These little ideas and affirmations are written as Me talking to Myself, so please don't read condescension or ego into them. They are things that I am working on, not things that I'm actually telling anyone else they Should do. If you're inspired, I hope it's to come up with your own manifesto, not listen to little me.Even though I've gotten really into blogging recently (as you can see), I still find myself holding back on certain things, including anything that might seem to be giving advice or stating a moral principle. Back when I was studying acting, I remember working on one scene and being told: "Your third eye is going wild, John. Try it again -- turn off your third eye." And you were right, Rebecca.
Your third eye is that meddlesome little critic in your head who watches you and second-guesses every little thing before you're about to do it. Sometimes this can be useful, but more often it's about as productive in helping me live my life as Hillary Clinton's continued presidential campaign is in helping the Democrats win the White House. I don't care if you have a valid point or not -- you're just getting in the way of getting stuff done, so please go away!
See, I want to use the blog to articulate my thoughts on how to live life ... but then my third eye is saying, "Who are you to say how to live life? Do you really have enough experience to tell people what to do?" I definitely want to talk about ethical issues, but the third eye will say, "Are you really the best person to pronounce on ethics? Are you living such an ethical life yourself?"
Of course, this is ridiculous, so I need to give myself permission to just forget about all that. If you limited the pool of people you were willing to listen to for advice to those who do everything right all the time, or if you only listened to thoughts on ethical issues from those who are morally pure (which I'm sure is the unwavering practice of those critics of Al Gore who are outraged that he doesn't take every conceivable measure in his personal life to reduce global warming) ... then you wouldn't be exposing yourself to very much thought.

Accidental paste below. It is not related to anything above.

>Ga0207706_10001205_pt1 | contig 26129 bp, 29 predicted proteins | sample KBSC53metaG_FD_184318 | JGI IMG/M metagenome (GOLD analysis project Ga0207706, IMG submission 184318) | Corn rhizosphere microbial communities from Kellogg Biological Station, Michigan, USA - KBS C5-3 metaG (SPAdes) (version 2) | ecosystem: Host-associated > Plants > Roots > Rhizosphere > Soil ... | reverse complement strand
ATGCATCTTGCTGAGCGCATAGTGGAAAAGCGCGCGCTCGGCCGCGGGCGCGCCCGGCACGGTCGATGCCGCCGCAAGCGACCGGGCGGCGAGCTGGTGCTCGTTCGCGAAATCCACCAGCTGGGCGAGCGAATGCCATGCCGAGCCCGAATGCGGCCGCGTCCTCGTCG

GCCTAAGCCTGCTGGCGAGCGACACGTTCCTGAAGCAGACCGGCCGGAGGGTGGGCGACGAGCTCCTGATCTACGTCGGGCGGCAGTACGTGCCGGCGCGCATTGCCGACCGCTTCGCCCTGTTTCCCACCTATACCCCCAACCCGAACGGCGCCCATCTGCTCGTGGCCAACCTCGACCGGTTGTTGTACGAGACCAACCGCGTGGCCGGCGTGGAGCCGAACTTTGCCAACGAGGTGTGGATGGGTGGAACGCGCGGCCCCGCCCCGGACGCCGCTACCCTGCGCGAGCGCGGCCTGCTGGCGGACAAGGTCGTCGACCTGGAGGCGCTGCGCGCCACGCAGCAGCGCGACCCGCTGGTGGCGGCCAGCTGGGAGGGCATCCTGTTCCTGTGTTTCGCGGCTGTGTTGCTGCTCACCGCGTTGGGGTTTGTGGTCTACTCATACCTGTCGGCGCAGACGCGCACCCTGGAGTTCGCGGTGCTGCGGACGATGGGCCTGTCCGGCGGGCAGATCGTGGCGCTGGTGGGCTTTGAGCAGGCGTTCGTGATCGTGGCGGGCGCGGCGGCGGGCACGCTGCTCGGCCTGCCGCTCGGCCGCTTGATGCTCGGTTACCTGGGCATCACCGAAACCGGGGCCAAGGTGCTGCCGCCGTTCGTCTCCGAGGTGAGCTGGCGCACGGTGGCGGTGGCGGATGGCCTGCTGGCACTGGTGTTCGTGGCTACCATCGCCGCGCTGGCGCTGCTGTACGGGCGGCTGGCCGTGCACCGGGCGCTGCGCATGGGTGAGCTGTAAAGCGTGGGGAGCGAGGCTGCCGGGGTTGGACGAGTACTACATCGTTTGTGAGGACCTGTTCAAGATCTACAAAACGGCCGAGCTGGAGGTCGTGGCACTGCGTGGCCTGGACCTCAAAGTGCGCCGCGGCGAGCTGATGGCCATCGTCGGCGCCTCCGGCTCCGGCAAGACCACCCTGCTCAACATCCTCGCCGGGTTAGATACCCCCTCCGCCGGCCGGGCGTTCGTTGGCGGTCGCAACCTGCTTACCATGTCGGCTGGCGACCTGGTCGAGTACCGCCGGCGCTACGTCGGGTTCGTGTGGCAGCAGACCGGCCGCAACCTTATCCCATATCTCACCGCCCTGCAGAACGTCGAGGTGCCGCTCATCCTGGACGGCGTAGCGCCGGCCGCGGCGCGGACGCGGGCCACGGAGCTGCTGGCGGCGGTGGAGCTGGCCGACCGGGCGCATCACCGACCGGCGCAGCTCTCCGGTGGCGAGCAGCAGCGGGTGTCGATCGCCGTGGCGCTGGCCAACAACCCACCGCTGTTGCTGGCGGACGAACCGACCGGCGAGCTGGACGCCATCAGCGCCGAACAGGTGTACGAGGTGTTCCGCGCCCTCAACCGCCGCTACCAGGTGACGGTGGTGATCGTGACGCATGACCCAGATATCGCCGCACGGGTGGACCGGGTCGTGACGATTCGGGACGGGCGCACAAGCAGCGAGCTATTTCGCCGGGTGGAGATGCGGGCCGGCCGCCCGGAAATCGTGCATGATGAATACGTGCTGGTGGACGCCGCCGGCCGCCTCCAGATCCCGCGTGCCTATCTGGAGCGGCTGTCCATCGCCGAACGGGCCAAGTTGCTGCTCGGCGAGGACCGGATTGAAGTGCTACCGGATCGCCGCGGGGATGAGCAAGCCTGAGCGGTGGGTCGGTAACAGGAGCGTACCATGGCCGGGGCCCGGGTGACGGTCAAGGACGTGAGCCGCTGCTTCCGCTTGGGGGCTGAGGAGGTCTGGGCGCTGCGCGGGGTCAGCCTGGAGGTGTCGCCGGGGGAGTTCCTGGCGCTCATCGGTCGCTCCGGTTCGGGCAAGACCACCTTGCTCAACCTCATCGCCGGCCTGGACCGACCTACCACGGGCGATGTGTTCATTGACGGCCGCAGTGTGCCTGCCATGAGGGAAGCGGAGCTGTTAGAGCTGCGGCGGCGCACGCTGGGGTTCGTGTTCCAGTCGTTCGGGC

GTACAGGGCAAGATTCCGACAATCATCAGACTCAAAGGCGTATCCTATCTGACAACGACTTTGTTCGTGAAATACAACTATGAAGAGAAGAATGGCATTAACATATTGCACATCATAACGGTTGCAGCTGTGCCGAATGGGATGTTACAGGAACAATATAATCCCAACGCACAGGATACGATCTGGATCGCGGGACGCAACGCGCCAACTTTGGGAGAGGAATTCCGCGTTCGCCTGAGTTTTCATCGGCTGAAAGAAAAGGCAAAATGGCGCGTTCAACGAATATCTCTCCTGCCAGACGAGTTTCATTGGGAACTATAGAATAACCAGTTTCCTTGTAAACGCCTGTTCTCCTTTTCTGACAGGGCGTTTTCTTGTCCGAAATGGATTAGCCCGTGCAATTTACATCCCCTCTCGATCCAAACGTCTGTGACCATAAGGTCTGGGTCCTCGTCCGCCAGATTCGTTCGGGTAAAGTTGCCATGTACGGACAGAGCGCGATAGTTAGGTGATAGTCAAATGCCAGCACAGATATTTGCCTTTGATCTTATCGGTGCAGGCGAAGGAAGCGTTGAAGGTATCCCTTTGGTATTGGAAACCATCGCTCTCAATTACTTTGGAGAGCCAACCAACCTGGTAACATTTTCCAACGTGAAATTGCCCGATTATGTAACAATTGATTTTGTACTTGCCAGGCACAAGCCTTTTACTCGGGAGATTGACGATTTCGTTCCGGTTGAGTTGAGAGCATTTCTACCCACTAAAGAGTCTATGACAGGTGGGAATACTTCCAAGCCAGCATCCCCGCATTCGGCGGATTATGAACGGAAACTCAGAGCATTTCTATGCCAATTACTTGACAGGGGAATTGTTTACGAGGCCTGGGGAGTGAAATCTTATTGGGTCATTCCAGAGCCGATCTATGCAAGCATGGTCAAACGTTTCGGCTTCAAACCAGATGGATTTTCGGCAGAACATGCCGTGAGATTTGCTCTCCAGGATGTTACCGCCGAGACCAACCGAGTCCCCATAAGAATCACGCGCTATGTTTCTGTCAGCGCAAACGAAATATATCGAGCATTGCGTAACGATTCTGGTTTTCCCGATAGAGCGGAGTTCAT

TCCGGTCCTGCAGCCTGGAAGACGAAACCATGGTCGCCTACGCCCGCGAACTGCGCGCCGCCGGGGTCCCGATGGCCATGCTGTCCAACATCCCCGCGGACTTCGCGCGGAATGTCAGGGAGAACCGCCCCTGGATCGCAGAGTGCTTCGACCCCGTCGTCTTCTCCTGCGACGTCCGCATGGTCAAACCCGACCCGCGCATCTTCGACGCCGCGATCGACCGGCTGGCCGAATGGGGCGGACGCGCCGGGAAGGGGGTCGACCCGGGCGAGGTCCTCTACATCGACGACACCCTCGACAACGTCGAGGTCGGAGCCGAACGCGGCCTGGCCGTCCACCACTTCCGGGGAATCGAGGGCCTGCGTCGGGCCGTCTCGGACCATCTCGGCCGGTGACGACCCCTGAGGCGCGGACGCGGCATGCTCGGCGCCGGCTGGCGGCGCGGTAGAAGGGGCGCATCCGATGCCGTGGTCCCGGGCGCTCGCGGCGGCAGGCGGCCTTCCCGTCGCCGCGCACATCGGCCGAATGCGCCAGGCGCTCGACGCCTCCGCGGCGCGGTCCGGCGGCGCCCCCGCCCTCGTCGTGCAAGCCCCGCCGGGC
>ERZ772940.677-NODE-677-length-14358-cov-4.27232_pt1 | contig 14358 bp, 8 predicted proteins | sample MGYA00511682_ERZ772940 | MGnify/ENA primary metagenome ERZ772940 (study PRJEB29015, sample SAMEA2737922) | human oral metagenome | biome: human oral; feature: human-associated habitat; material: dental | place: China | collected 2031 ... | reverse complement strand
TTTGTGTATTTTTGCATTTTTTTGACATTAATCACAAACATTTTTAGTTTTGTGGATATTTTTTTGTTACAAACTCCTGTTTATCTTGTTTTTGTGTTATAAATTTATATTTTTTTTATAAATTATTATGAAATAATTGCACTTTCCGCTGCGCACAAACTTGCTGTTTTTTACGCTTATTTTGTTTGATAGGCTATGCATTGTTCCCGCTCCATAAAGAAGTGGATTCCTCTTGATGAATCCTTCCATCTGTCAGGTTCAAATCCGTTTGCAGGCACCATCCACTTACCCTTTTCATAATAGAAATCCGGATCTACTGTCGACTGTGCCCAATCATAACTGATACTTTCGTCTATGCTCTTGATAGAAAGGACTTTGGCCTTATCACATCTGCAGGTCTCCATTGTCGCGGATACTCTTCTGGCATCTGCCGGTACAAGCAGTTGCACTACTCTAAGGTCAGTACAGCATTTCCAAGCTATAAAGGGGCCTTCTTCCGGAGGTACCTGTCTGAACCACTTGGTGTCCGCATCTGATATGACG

Back to Summer's manifestos -- I mentioned in my first post that I was inspired by what she said about being open and honest, assertive and direct. That passing reference didn't do it justice, so here's some more for you:
Start by telling everyone about your manifesto and don't bother with a long disclaimer. Your honesty will inspire others to do the same and put everyone's intentions and feelings on the table, all the time. Ask for what you want instead of taking what you get. The answer might be "yes," and if it isn't you're better off knowing now. Get used to talking without trying to make people laugh. ...
Admit your mistakes and request that others apologize for theirs. Don't confuse honesty with being self-effacing or embarrassing yourself -- honesty includes all of the good things as well as the bad ones. ...
Don't confuse simple, reasonable honesty with radical silliness. There is no reason to try to articulate blurry feelings or over-explain every detail. The point is to be honest instead of internalizing, not to try to extract juicy confessionals out of everyday life. And remember: saying something out loud can sometimes make it true, rather than the other way around. Proceed cautiously, but let. it. out.
(Closeup eye photo by Charloto. Self-portrait with monster umbrella by Summer Anne Burton.)